In this case it’s already been a week since tickets were booked, without any communication from Swiss. Many of these tickets were issued by US agents. And many of the itineraries involved connections in the U.S., most often New York JFK. Which suggests that there will be some nexus with U.S. rules.
To be clear, not all of the tickets were issued on Swiss ticket stock. For instance, some folks have Iberia tickets. Those appear to still be in tact. Those folks whose tickets have been cancelled are getting these e-mails from Swiss.
But here are the frequently asked questions for Department of Transportation rules that apply to airlines cancelling mistake fare tickets.
Does the prohibition on post-purchase price increases in section 399.88(a) apply in the situation where a carrier mistakenly offers an airfare due to a computer problem or human error and a consumer purchases the ticket at that fare before the carrier is able to fix the mistake?
Section 399.88(a) states that it is an unfair and deceptive practice for any seller of scheduled air transportation within, to, or from the United States, or of a tour or tour component that includes scheduled air transportation within, to, or from the United States, to increase the price of that air transportation to a consumer after the air transportation has been purchased by the consumer, except in the case of a government-imposed tax or fee and only if the passenger is advised of a possible increase before purchasing a ticket. A purchase occurs when the full amount agreed upon has been paid by the consumer. Therefore, if a consumer purchases a fare and that consumer receives confirmation (such as a confirmation email and/or the purchase appears on their credit card statement or online account summary) of their purchase, then the seller of air transportation cannot increase the price of that air transportation to that consumer, even when the fare is a “mistake.” A contract of carriage provision that reserves the right to cancel such ticketed purchases or reserves the right to raise the fare cannot legalize the practice described above. The Enforcement Office would consider any contract of carriage provision that attempts to relieve a carrier of the prohibition against post-purchase price increase to be an unfair and deceptive practice in violation of 49 U.S.C. § 41712.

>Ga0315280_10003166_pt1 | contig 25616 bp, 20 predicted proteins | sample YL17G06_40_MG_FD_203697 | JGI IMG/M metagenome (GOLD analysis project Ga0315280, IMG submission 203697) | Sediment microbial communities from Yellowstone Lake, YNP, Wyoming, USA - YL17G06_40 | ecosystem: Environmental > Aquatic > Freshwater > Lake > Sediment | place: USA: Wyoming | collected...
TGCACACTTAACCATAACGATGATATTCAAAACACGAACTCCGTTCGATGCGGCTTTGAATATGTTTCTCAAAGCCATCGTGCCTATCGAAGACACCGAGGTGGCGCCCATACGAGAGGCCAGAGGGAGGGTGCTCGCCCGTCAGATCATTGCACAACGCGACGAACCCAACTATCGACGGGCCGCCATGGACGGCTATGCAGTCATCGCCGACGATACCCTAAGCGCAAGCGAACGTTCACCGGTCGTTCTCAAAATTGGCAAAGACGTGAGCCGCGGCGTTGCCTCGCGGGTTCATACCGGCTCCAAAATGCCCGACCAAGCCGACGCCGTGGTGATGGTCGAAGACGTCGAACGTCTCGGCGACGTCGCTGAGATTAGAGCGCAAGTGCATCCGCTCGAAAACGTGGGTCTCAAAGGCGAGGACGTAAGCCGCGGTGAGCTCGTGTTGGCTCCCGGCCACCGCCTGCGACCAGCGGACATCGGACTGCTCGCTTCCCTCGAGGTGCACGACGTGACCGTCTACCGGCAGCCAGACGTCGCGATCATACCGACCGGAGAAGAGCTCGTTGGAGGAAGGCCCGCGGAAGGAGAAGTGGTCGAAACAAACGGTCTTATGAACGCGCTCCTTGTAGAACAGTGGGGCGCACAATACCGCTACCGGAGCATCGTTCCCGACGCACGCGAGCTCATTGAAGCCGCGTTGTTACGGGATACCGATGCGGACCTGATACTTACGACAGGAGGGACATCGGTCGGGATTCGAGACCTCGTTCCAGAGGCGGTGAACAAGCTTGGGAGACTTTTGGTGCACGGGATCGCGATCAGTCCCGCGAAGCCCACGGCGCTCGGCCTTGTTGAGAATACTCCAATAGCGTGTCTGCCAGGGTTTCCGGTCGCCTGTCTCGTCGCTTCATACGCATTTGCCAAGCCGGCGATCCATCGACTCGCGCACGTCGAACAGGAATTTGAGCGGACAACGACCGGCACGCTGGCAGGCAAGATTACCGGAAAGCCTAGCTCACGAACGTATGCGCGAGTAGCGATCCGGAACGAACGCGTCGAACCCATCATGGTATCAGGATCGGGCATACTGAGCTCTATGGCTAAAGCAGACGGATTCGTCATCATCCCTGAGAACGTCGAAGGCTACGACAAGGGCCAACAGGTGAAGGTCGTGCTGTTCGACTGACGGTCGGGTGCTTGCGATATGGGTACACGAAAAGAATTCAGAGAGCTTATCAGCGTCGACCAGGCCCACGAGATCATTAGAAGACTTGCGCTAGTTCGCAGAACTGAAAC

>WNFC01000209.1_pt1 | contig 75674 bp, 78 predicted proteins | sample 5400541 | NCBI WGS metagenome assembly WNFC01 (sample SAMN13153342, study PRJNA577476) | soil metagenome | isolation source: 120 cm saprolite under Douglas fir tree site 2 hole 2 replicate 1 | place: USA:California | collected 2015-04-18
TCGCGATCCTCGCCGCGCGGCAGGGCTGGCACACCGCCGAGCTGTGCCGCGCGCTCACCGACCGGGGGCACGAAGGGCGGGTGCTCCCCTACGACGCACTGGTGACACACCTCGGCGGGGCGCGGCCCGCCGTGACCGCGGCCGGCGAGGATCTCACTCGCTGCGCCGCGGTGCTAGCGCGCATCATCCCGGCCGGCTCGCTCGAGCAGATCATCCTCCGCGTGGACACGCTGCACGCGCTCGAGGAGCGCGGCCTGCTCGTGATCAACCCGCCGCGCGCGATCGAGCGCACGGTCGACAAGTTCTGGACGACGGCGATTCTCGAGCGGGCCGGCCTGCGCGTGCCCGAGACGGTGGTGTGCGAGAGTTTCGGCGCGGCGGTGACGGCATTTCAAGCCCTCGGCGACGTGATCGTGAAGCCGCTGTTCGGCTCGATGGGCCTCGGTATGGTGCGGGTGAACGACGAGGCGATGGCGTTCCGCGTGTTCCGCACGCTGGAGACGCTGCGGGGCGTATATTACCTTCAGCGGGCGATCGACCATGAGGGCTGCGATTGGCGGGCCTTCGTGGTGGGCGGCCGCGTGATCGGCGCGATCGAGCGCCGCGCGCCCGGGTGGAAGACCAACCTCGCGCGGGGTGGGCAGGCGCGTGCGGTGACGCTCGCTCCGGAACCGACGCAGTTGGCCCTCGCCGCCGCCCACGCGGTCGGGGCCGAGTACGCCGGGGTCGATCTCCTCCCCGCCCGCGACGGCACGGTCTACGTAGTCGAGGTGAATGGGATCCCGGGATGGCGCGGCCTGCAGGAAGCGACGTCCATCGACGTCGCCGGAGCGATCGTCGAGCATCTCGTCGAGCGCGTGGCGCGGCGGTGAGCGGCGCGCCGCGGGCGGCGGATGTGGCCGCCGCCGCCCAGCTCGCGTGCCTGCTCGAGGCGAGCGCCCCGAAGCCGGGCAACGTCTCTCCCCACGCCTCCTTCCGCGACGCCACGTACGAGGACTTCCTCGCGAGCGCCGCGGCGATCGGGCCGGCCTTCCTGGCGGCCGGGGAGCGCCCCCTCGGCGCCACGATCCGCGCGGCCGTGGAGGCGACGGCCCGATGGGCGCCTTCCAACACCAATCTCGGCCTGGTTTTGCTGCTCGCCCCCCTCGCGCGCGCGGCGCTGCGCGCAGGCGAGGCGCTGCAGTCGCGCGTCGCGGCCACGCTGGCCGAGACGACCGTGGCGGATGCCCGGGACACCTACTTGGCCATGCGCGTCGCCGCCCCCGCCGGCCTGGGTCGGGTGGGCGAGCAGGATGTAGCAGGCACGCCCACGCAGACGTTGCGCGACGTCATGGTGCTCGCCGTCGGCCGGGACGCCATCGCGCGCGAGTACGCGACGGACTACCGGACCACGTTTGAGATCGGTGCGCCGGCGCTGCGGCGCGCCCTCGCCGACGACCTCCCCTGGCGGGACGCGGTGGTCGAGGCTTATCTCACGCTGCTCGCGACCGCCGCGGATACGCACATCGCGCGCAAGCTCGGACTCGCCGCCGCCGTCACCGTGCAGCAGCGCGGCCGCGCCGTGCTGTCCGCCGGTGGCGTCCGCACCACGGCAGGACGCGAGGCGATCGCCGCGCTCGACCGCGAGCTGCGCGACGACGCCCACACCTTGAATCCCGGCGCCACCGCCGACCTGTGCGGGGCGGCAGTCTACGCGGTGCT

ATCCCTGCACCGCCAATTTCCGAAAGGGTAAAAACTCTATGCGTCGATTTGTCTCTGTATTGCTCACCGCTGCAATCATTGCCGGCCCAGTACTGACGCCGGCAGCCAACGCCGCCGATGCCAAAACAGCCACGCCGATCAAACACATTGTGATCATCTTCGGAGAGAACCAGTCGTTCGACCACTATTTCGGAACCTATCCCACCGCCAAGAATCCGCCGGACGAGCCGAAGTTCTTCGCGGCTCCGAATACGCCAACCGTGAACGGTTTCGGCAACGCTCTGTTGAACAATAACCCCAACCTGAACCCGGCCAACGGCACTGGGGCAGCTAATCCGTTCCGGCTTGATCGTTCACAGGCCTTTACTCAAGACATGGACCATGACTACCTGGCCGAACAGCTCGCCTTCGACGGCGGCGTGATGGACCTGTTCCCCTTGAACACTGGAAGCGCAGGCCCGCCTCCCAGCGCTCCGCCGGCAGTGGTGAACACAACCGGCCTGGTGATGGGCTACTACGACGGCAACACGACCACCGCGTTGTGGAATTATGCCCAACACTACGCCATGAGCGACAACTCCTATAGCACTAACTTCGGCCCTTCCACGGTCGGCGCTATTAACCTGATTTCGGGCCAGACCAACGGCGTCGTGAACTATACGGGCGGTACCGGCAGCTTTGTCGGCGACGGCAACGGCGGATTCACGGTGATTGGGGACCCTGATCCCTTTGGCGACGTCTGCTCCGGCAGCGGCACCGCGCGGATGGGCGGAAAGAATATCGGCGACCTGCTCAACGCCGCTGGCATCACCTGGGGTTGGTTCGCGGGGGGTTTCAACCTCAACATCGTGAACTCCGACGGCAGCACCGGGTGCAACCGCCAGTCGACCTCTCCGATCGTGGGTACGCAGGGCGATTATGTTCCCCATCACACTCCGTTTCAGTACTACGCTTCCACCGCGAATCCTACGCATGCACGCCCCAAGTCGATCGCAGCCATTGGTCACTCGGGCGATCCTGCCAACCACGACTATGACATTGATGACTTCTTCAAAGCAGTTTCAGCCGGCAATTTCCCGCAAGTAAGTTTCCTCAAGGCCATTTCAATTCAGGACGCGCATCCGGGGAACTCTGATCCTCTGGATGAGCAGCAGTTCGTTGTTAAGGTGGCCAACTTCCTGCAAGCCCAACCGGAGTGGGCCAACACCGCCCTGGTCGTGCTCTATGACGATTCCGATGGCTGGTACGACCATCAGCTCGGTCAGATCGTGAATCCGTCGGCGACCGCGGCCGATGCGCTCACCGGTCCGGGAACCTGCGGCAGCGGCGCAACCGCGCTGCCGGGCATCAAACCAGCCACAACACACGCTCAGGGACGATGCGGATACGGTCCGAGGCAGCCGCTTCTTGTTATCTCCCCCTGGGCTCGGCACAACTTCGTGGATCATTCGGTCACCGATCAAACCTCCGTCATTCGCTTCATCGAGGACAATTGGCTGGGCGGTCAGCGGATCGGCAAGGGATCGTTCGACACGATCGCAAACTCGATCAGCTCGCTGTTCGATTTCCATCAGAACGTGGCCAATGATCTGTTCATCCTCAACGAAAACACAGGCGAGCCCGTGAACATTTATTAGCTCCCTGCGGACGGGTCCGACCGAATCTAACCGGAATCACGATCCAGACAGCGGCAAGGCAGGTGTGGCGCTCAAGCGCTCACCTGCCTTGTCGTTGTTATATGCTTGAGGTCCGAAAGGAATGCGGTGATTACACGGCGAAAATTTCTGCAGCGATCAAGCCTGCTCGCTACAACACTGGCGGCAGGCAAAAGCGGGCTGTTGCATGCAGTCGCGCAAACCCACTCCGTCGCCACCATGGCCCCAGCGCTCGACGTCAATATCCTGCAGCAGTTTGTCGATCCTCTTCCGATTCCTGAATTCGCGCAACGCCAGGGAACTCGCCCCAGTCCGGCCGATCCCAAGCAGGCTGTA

Korean was forced to reinstate very similar tickets. United was not when the 4-mile Hong Kong mistake award tickets were offered, they contended that the correct price was shown throughout and published on their website and it was only the final stage where the wrong number appeared. That seemed to be enough.
It will be interesting to watch how the DOT rules do or do not apply, I imagine that it took Swiss a week to initiate cancellations because they were working with their lawyers to determine whether they had plausible grounds.
They claim “we are not increasing the price of your ticket” rather they are refunding and customers can buy a new ticket at a higher price if they wish. We’ll see whether the DOT buys it or not.
Here’s the Department of Transportation complaint form. And here’s the Milepoint discussion of the fare and its aftermath.